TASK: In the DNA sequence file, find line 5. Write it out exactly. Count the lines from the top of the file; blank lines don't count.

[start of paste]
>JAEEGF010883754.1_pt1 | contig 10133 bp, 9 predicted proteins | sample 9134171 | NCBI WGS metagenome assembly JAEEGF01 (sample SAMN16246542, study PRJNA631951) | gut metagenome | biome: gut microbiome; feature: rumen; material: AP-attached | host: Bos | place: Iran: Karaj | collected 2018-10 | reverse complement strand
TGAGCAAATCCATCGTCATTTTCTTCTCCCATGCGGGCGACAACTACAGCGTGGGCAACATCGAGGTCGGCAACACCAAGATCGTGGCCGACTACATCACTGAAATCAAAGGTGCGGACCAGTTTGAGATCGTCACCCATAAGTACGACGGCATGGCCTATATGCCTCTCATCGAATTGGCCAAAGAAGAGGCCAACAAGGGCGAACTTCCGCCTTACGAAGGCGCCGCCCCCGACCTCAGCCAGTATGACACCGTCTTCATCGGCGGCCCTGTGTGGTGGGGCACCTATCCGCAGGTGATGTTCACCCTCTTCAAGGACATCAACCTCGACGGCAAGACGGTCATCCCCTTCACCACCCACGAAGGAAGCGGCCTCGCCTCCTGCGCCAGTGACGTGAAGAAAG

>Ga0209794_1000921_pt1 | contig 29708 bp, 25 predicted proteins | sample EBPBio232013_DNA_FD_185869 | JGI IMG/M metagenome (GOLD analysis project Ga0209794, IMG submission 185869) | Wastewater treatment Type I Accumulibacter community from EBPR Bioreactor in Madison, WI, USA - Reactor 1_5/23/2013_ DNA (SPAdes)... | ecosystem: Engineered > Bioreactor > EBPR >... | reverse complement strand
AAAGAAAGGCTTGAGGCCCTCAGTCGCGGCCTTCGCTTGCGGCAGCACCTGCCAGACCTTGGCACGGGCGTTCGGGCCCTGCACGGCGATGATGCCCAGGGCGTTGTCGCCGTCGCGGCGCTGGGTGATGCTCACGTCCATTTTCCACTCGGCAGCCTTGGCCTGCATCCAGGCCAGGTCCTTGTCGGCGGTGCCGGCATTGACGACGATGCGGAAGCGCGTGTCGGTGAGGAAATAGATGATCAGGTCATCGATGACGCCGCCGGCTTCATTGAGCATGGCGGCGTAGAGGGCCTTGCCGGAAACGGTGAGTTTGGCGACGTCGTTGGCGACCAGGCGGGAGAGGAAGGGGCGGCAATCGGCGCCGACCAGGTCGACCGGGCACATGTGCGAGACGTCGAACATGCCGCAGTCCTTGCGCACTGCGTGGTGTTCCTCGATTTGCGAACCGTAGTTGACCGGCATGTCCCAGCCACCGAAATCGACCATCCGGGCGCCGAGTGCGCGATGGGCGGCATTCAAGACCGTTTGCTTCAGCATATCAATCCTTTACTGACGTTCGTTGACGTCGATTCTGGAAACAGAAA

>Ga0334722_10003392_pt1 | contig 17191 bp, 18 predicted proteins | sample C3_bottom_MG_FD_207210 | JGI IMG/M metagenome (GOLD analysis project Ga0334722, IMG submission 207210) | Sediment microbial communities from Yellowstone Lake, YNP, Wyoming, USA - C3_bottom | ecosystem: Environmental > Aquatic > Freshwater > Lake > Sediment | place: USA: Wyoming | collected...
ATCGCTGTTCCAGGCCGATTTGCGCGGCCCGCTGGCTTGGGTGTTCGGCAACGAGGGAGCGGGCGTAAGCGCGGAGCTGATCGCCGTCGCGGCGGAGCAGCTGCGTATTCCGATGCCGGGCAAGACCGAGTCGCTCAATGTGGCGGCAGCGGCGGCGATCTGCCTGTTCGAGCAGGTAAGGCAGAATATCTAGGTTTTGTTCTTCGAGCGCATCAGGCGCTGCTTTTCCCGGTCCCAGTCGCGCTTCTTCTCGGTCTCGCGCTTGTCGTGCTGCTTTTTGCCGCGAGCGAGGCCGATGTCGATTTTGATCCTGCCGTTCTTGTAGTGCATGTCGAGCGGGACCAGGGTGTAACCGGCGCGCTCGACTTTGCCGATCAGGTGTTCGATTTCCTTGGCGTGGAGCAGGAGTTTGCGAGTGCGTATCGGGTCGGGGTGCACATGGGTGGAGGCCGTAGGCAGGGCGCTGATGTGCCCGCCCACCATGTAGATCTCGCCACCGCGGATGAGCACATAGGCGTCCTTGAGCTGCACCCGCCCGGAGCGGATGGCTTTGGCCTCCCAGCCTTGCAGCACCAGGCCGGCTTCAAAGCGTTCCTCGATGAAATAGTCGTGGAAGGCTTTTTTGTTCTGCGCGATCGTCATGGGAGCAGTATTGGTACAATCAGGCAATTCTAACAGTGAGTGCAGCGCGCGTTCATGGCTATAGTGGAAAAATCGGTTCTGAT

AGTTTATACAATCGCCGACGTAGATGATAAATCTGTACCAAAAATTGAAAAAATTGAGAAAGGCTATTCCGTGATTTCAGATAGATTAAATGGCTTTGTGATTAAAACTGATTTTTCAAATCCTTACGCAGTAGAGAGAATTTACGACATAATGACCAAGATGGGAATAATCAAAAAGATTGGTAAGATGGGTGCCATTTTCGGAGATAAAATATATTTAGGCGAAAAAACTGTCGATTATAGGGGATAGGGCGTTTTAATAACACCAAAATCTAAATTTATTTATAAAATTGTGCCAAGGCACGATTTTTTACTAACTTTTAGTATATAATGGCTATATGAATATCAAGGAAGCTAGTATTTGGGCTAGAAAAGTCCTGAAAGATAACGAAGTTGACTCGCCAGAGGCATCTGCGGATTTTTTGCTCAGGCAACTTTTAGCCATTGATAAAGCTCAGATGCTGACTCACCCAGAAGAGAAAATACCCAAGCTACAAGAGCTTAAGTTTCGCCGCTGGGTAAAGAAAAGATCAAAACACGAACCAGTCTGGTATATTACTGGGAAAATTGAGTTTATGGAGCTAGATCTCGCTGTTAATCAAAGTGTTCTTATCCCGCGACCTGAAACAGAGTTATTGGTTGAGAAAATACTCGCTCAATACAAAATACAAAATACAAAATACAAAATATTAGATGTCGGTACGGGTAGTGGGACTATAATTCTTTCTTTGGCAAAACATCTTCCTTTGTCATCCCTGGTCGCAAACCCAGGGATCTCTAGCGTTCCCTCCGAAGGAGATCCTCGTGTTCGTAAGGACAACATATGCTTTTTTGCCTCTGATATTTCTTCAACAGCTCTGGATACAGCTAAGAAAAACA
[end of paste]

>Ga0334722_10003392_pt1 | contig 17191 bp, 18 predicted proteins | sample C3_bottom_MG_FD_207210 | JGI IMG/M metagenome (GOLD analysis project Ga0334722, IMG submission 207210) | Sediment microbial communities from Yellowstone Lake, YNP, Wyoming, USA - C3_bottom | ecosystem: Environmental > Aquatic > Freshwater > Lake > Sediment | place: USA: Wyoming | collected...